These days, almost everyone has at least one bank account. The days of stashing your money under the mattress are long gone. In fact, some of us rarely even see cash. We get paid directly into our accounts, bills are paid by direct debit and purchases are made using cards. So, having a bank account that works well for you is very important.Read More
There’s no doubt about it – cloud computing is made for the small business owner. At a basic level, it saves you money. There’s no need for email servers, file servers or any specialist software. In addition, you can use cloud computing services through virtually any platform, from your laptop to your mobile, giving you the facility to conduct business and collaborate with your colleagues from wherever you happen to be and at any time of day or night.
But it’s not simply about data storage; cloud computing is set to revolutionise the way we do business, even at ground level.
If you break it down to what cloud computing can do for you, there are effectively three levels of service. The first is the one that most people are becoming familiar with: Infrastructure as a Service. This level provides virtual hardware in the form of data storage. Using cloud computing, employees can access the data they need through the Internet, meaning that they don’t have to be physically based in an office. They can work from home or conduct business on the move. With data storage comes the obvious concerns about security, but the majority of cloud computing services are incredibly safe and less susceptible to the dangers of hacking than data you keep on your laptop hard drive.
In addition, some services offer a virtual backup so if the worst should happen, your data is automatically accessible. It won’t affect your daily business whatsoever. As many of us know, accessing a physical back up is a different story and can take hours.
Level two, known as ‘Platform as a Service’ (PaaS), is a step up the ladder. In addition to the storage facilities, you are also provided with all the tools and resources to create your own programs and software. Again, this is a great money-saver, as you don’t have to pay out for the additional software and hardware you’d need to do this from scratch. On top of this, cloud computing can also integrate with your existing accounting software, such as Intuit’s QuickBooks. By absorbing that software into the mainframe, all the data you need to be stored and updated is done so, automatically; while QuickBooks makes accounting infinitely easier, integrating it into PaaS gives you another level of flexibility. The numbers are safe, yet accessible and constantly being updated in line with your accounting.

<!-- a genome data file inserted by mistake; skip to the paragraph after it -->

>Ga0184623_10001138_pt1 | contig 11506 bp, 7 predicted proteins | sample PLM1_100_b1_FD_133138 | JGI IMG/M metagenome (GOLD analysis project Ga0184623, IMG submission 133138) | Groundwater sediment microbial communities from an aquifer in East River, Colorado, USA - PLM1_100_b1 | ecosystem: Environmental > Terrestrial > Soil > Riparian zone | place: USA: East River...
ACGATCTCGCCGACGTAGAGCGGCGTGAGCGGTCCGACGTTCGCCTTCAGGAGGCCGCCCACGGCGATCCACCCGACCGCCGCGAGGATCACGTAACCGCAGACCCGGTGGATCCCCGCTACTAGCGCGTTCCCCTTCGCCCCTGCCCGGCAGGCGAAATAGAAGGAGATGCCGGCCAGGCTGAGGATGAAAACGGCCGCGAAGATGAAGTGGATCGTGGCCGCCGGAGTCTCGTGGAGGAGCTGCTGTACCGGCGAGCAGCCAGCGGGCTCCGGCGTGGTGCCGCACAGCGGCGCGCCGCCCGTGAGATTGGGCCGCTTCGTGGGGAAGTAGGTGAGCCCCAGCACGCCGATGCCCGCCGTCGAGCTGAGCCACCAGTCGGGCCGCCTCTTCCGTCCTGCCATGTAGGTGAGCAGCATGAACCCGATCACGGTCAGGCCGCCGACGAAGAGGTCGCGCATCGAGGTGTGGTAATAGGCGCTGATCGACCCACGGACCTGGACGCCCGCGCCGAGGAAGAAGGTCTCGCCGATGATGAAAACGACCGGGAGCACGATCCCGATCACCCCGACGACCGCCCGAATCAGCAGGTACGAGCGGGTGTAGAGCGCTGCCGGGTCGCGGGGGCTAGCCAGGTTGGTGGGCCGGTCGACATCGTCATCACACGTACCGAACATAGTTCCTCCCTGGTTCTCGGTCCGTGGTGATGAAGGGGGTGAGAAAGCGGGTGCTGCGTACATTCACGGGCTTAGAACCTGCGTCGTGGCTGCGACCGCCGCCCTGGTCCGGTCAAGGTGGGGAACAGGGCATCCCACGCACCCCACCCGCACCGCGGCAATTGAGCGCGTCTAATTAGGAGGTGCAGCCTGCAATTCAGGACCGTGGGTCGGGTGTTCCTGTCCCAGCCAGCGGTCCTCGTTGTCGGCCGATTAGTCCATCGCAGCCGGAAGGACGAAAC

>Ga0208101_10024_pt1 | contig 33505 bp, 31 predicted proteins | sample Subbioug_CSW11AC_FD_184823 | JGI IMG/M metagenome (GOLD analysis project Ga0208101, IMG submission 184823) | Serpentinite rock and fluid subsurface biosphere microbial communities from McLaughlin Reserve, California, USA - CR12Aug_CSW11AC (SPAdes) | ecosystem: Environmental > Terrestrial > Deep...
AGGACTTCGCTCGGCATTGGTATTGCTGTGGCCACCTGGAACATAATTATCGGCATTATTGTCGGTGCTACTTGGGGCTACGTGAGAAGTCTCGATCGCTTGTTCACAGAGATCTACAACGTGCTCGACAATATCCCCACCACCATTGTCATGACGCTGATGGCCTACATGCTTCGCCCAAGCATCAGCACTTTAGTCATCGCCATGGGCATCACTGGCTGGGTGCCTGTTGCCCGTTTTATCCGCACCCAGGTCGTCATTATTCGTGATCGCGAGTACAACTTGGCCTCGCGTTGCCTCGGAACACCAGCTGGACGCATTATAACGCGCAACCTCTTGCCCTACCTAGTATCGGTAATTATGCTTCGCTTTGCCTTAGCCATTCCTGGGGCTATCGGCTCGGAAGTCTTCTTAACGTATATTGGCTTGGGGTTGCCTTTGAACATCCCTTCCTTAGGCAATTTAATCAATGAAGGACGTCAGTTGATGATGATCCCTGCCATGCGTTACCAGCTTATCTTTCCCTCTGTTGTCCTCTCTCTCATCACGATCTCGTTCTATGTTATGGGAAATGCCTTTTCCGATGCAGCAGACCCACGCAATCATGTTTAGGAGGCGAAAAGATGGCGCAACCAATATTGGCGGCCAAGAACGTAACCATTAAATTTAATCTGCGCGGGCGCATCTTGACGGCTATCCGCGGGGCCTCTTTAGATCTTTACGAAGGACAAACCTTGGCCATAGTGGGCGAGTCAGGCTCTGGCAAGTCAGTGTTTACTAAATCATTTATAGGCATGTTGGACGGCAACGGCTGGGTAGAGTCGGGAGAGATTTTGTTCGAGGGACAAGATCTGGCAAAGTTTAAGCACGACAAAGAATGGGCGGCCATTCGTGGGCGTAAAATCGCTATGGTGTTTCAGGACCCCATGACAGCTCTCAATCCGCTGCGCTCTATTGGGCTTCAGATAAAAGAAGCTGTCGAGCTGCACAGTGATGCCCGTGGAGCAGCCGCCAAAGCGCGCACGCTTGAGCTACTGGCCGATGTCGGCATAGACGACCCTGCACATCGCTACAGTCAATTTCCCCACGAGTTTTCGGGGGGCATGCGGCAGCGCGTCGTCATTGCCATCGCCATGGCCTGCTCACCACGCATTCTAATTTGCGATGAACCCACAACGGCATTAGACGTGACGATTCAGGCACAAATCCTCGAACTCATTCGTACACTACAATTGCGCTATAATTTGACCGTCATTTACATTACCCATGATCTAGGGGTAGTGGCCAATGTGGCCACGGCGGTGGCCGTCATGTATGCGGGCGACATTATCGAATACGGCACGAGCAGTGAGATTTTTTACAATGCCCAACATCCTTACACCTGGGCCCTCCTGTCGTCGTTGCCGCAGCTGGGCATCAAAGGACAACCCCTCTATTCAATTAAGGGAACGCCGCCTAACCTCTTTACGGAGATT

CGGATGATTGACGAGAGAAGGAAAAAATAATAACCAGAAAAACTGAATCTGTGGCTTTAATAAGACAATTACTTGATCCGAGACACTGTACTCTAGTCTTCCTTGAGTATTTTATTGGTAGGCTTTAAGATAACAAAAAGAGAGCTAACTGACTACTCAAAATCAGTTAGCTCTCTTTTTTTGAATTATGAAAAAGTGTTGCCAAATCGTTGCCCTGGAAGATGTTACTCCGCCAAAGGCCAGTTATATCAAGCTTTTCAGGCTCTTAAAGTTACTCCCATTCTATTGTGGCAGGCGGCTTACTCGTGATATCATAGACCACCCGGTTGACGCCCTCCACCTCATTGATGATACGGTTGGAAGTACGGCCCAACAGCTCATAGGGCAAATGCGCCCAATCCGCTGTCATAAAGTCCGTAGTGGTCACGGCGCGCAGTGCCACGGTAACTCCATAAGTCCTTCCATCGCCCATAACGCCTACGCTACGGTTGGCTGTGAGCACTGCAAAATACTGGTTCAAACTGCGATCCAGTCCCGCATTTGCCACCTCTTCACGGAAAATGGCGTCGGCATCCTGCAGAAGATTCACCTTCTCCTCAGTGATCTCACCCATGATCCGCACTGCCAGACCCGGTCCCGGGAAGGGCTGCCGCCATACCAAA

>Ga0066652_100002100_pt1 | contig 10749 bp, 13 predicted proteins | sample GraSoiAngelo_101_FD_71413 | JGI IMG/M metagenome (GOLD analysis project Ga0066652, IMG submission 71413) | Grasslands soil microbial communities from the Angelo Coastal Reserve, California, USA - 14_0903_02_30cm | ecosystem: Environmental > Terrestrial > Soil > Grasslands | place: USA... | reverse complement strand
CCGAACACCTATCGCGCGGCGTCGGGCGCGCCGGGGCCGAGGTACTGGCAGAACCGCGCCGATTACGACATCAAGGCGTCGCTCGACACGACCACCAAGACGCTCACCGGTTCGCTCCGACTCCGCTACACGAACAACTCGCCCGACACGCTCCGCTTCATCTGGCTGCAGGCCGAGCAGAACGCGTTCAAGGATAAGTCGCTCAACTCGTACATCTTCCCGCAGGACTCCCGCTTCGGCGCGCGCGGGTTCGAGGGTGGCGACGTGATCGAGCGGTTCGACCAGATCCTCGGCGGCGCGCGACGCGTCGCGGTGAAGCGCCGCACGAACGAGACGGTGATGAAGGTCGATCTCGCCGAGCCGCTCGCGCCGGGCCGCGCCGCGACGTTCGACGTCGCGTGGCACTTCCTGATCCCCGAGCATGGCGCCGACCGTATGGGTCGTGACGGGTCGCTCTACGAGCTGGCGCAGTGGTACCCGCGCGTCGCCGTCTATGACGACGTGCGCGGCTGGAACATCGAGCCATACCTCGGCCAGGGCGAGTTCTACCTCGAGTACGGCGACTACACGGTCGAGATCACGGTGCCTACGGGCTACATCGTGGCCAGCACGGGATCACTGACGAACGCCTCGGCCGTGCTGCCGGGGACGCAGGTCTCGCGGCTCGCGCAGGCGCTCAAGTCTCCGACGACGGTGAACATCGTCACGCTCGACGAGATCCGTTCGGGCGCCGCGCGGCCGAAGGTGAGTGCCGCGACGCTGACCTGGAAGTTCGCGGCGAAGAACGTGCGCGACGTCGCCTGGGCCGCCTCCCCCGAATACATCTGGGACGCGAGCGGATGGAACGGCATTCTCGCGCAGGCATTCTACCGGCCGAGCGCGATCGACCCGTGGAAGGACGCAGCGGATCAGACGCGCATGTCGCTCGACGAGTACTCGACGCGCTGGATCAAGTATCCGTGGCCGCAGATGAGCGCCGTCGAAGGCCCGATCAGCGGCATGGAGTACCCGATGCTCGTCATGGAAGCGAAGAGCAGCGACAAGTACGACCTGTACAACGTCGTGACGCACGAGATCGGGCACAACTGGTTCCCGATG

In addition, collaboration between colleagues is made even easier; documents and data from services such as Gmail can be downloaded, amended and sent back to their original positions or shared between employees, to gain instant feedback.
The third level, Software as a Service (SaaS), is possibly the most valuable to small business owners. It provides you with software and programs that are ready to go and can be operated remotely; no installation – it’s all there for you, at the click of a mouse. SaaS services are instantly integrated into your existing systems, so you don’t have to worry about whether they’re compatible with your current hardware – it’s all done for you.Read More
Knowing that we have health cover in case something goes wrong gives us peace of mind, but it is also giving many sleepless nights, as they toss and turn and worry about how they are going to pay for it. Private health insurance is considered an indicator of preventive health levels and the higher the level of care a memberRead More
One nugget of wisdom that has emerged in the wake of the global financial crisis is that people are now saving far more than they used to, before the crisis. That was then – this is now. Back then, we used to splurge on credit card purchases, thoughtlessly increasing our credit limits to sky-high thresholds.Read More
The boom of the online workforce has been touted in the media for several years now, with the advent and increased accessibility of social networking websites. Along with them, professional platforms also grew prominence, as did recruitment and contracting portals such asRead More